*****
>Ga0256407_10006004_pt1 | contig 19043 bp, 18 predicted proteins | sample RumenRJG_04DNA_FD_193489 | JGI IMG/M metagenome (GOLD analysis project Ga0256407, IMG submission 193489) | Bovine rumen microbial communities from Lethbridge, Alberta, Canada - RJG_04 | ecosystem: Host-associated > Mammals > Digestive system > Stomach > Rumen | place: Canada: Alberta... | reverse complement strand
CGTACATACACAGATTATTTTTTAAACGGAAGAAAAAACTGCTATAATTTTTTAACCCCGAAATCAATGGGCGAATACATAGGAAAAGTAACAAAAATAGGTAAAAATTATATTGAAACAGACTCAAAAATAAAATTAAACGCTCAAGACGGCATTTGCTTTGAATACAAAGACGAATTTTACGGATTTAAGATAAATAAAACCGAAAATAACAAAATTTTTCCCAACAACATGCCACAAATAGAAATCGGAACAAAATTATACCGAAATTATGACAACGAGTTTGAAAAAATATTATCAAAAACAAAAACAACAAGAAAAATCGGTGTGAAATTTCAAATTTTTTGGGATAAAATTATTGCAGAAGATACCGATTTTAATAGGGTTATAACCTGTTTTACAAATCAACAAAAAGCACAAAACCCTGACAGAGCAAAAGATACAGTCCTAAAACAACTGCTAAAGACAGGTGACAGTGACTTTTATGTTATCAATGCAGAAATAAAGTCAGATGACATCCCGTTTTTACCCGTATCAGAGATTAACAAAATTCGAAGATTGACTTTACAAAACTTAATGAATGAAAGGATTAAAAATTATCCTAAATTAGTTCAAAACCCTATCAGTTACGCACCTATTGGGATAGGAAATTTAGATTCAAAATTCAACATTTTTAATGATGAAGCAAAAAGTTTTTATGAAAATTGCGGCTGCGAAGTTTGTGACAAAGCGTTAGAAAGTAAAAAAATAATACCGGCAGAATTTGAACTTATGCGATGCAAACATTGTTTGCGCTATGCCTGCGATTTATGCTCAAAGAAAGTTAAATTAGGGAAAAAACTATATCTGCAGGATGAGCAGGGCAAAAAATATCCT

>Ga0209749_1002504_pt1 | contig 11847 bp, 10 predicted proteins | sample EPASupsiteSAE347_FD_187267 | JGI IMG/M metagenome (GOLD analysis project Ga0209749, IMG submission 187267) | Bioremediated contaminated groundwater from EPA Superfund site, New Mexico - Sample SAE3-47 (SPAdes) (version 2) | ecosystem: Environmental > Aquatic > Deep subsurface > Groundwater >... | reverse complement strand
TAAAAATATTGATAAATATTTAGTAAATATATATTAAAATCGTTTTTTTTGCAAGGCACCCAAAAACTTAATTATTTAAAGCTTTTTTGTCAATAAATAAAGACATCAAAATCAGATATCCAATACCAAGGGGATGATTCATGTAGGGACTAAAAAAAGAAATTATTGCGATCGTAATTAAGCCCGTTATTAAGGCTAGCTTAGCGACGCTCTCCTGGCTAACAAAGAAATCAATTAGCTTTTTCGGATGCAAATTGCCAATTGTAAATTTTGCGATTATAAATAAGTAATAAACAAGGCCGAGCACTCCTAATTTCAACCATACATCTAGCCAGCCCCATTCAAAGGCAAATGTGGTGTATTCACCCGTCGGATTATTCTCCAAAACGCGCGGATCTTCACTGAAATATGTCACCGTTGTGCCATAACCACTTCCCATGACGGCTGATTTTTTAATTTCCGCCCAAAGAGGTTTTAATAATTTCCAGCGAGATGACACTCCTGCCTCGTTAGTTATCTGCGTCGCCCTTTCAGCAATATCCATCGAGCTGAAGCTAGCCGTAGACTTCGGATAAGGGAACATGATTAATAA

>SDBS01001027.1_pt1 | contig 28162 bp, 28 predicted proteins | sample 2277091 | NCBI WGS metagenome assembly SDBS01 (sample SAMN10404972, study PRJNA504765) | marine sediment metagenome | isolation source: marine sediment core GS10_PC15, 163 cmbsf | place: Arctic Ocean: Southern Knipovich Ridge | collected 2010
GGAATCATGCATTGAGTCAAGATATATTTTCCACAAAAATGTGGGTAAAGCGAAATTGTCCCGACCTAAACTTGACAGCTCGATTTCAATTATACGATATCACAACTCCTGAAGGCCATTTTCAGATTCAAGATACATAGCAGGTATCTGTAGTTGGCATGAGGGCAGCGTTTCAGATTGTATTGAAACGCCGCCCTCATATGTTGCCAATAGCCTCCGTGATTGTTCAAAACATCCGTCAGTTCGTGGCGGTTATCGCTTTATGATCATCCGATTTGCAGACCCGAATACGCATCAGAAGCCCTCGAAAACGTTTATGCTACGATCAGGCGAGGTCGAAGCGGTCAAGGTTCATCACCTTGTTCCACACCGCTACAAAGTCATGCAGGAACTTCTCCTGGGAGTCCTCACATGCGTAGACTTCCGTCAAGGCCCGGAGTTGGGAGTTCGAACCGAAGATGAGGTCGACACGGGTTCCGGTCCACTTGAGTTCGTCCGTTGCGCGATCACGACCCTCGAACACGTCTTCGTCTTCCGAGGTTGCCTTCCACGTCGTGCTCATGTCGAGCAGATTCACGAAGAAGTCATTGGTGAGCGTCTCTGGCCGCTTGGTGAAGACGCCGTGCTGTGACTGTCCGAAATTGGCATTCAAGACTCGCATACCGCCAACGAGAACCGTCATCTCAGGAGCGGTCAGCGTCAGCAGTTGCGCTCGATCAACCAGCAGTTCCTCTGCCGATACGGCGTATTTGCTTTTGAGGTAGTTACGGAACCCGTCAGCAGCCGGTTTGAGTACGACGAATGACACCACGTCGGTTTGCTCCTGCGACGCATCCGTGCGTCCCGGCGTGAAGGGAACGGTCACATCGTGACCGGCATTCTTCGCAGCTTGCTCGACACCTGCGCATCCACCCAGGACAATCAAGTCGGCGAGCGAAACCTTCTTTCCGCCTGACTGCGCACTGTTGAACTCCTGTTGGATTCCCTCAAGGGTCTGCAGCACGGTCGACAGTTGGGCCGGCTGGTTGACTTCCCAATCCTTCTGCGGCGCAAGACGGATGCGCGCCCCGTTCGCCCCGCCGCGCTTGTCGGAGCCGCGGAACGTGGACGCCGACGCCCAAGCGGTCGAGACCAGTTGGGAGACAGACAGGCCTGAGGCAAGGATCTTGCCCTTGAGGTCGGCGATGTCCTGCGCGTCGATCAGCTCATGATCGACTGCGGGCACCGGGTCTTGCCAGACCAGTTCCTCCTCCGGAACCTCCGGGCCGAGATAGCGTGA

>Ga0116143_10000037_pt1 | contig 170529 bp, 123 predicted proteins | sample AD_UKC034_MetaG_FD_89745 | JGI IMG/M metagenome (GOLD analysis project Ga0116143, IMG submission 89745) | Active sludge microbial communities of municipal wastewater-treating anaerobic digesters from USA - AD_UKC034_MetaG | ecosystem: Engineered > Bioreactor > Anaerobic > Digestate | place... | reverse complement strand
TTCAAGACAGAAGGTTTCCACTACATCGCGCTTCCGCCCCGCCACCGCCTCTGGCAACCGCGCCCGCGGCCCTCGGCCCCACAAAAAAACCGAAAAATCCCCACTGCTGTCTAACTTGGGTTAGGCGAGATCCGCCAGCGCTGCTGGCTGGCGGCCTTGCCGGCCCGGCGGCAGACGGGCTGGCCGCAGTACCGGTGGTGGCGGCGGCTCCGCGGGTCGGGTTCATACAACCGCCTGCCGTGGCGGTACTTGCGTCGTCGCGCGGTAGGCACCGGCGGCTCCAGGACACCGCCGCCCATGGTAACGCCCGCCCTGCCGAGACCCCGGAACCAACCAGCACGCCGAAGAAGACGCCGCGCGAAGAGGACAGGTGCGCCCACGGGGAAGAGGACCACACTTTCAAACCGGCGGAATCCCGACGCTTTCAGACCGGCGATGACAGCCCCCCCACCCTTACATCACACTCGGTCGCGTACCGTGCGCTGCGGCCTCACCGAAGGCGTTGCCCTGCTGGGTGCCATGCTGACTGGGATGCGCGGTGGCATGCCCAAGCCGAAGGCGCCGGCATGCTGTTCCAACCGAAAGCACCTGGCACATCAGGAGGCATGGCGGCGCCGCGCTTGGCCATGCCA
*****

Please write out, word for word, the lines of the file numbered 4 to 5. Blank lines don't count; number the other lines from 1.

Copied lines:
TAAAAATATTGATAAATATTTAGTAAATATATATTAAAATCGTTTTTTTTGCAAGGCACCCAAAAACTTAATTATTTAAAGCTTTTTTGTCAATAAATAAAGACATCAAAATCAGATATCCAATACCAAGGGGATGATTCATGTAGGGACTAAAAAAAGAAATTATTGCGATCGTAATTAAGCCCGTTATTAAGGCTAGCTTAGCGACGCTCTCCTGGCTAACAAAGAAATCAATTAGCTTTTTCGGATGCAAATTGCCAATTGTAAATTTTGCGATTATAAATAAGTAATAAACAAGGCCGAGCACTCCTAATTTCAACCATACATCTAGCCAGCCCCATTCAAAGGCAAATGTGGTGTATTCACCCGTCGGATTATTCTCCAAAACGCGCGGATCTTCACTGAAATATGTCACCGTTGTGCCATAACCACTTCCCATGACGGCTGATTTTTTAATTTCCGCCCAAAGAGGTTTTAATAATTTCCAGCGAGATGACACTCCTGCCTCGTTAGTTATCTGCGTCGCCCTTTCAGCAATATCCATCGAGCTGAAGCTAGCCGTAGACTTCGGATAAGGGAACATGATTAATAA

>SDBS01001027.1_pt1 | contig 28162 bp, 28 predicted proteins | sample 2277091 | NCBI WGS metagenome assembly SDBS01 (sample SAMN10404972, study PRJNA504765) | marine sediment metagenome | isolation source: marine sediment core GS10_PC15, 163 cmbsf | place: Arctic Ocean: Southern Knipovich Ridge | collected 2010